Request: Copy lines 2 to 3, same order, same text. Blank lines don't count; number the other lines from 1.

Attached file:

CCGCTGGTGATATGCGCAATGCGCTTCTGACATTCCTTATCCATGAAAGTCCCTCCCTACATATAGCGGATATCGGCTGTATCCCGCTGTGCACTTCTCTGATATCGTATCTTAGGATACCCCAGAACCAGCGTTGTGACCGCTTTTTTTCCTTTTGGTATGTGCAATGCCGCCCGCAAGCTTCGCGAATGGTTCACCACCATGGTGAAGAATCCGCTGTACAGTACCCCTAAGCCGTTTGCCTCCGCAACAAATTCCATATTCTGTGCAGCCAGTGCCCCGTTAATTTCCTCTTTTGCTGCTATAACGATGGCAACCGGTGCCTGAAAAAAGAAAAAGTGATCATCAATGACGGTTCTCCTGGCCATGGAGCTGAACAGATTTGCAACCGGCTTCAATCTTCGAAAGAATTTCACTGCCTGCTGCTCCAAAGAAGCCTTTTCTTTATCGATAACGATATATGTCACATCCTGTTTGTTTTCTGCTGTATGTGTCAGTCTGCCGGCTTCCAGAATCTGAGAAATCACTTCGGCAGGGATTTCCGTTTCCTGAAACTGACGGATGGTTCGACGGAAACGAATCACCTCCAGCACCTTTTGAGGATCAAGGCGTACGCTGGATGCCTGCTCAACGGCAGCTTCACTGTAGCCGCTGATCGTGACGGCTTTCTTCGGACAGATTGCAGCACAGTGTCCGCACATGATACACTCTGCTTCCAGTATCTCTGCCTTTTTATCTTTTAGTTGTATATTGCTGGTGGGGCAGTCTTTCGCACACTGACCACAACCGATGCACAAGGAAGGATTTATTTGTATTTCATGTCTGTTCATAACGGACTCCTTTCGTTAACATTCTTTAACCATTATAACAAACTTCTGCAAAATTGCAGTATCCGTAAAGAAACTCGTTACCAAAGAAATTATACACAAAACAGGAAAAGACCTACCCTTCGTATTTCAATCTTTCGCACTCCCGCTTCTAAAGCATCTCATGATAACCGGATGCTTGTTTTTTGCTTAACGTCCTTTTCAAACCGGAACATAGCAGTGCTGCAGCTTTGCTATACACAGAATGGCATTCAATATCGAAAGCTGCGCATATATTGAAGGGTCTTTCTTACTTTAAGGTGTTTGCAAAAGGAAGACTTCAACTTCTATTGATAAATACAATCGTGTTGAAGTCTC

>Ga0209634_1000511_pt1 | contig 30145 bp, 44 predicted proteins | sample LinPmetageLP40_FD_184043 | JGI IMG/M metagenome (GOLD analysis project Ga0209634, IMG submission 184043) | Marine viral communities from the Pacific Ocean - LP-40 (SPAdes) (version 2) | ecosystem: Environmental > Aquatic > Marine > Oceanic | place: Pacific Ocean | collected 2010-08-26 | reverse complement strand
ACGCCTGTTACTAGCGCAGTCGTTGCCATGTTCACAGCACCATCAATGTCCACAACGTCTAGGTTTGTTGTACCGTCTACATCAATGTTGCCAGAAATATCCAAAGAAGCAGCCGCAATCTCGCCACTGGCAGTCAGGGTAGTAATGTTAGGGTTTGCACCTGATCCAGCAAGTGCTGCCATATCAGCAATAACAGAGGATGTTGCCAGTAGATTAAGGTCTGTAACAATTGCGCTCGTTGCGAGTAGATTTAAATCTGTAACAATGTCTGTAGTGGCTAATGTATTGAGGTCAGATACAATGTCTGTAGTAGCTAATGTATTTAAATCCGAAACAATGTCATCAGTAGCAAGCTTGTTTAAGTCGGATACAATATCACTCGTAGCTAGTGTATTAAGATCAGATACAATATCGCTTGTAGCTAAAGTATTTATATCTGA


>Ga0209634_1000511_pt1 | contig 30145 bp, 44 predicted proteins | sample LinPmetageLP40_FD_184043 | JGI IMG/M metagenome (GOLD analysis project Ga0209634, IMG submission 184043) | Marine viral communities from the Pacific Ocean - LP-40 (SPAdes) (version 2) | ecosystem: Environmental > Aquatic > Marine > Oceanic | place: Pacific Ocean | collected 2010-08-26 | reverse complement strand
ACGCCTGTTACTAGCGCAGTCGTTGCCATGTTCACAGCACCATCAATGTCCACAACGTCTAGGTTTGTTGTACCGTCTACATCAATGTTGCCAGAAATATCCAAAGAAGCAGCCGCAATCTCGCCACTGGCAGTCAGGGTAGTAATGTTAGGGTTTGCACCTGATCCAGCAAGTGCTGCCATATCAGCAATAACAGAGGATGTTGCCAGTAGATTAAGGTCTGTAACAATTGCGCTCGTTGCGAGTAGATTTAAATCTGTAACAATGTCTGTAGTGGCTAATGTATTGAGGTCAGATACAATGTCTGTAGTAGCTAATGTATTTAAATCCGAAACAATGTCATCAGTAGCAAGCTTGTTTAAGTCGGATACAATATCACTCGTAGCTAGTGTATTAAGATCAGATACAATATCGCTTGTAGCTAAAGTATTTATATCTGA